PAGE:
By JG Vibes
March 7, 2013
Many wise people over the generations have pointed out that you can determine the level of civility within a society by taking a look at how the prisoners in that society are treated. This statement is usually made to include the worst of criminals, but unfortunately most of the people in jail today aren’t even real criminals, they are so called nonviolent “offenders”, who are treated like animals right along with the thieves and murderers.
Most of the people who have a hard nosed pro state perspective on prisons have likely never been subject to those conditions themselves. They are typically good slaves who don’t step out of line.
People who get caught up in prisons are still human beings, most of them nonviolent when they are first thrown in there, many of them still nonviolent now. Regardless they are treated as if they are subhuman. Rarely do you ever hear about inmates having the ability to assert any of their rights as human beings or speak out about the conditions that they are subject to. The most that inmates can usually hope for is the rare class action lawsuit that brings attention to their cause. Just recently a class action lawsuit of this nature was filed in Arizona.
According to AZFamily.com;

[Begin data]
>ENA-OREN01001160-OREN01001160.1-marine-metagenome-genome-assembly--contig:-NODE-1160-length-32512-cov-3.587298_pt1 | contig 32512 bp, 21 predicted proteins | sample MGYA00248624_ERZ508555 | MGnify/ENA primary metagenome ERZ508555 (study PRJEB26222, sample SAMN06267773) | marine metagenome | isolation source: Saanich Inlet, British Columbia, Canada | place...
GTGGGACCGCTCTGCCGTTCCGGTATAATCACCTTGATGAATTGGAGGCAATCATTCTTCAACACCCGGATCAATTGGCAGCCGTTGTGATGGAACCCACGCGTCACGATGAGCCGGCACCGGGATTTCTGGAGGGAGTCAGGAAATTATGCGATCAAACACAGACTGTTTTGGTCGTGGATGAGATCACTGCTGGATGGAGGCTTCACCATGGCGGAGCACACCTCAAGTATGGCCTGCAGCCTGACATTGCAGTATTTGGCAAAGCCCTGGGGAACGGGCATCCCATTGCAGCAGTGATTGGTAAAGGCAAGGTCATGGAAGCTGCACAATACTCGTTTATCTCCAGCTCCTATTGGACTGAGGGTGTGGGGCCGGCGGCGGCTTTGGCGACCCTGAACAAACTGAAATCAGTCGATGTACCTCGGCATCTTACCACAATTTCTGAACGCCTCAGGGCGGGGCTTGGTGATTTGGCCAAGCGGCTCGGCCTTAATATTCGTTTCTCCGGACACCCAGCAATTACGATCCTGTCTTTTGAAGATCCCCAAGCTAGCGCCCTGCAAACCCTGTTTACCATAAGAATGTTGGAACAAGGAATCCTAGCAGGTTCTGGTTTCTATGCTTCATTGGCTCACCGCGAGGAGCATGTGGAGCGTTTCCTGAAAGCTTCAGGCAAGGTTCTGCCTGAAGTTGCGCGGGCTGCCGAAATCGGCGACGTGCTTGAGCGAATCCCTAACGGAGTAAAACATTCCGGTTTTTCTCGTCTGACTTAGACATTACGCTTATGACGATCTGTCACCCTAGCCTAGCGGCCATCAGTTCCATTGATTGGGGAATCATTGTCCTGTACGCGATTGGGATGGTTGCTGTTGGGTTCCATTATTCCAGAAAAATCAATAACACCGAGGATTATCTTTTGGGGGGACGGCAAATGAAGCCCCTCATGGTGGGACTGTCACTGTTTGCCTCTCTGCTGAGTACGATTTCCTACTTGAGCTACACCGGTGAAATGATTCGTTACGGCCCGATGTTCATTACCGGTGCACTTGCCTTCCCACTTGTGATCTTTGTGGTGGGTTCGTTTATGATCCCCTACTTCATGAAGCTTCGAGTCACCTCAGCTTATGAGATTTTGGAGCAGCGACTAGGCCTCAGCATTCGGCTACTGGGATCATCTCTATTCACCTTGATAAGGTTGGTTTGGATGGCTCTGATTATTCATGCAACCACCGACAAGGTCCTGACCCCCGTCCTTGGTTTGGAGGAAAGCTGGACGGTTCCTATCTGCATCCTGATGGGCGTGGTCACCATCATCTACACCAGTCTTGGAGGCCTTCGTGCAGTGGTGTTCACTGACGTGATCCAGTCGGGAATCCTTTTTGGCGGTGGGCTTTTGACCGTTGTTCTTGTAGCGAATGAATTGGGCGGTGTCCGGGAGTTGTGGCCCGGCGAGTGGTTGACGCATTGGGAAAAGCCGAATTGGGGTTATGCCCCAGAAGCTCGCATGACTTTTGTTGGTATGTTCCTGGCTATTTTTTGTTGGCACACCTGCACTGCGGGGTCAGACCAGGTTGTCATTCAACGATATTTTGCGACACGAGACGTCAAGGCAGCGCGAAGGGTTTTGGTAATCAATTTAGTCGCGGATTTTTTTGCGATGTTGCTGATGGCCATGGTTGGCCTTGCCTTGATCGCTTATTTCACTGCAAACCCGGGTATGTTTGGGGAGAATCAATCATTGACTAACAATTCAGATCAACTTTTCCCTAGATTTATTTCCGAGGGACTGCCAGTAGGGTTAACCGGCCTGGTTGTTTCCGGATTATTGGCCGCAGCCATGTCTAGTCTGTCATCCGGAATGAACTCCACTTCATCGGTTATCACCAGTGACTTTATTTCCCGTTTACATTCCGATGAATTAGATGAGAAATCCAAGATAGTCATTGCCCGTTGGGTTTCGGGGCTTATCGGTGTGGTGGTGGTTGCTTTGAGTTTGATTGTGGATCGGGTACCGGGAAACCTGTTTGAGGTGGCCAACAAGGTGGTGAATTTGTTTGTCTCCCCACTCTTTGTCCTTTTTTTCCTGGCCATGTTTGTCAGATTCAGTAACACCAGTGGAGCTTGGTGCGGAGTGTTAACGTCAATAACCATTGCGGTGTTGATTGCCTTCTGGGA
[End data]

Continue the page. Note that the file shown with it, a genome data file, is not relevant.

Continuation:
A handful of Arizona prison inmates who sued the state over the quality of health care at the state’s prisons won class-action status that lets other prisoners join the case. The class is defined in an order Wednesday by U.S. District Judge Neil Wake as prisoners who are or will be subjected to untimely access to care, a failure to receive necessary medication, an insufficient health staff, a failure to provide care for chronic diseases and other alleged failures. The prisoners pushing the lawsuit also won subclass status for all prisoners who are or will be put in isolation in a cell for 22 hour or more each day at five prison units. Prison officials have denied the lawsuit’s allegations that the medical care for inmates is grossly inadequate
We will continue to post updates on this story, as well as other prisoner struggles across the country and across the world.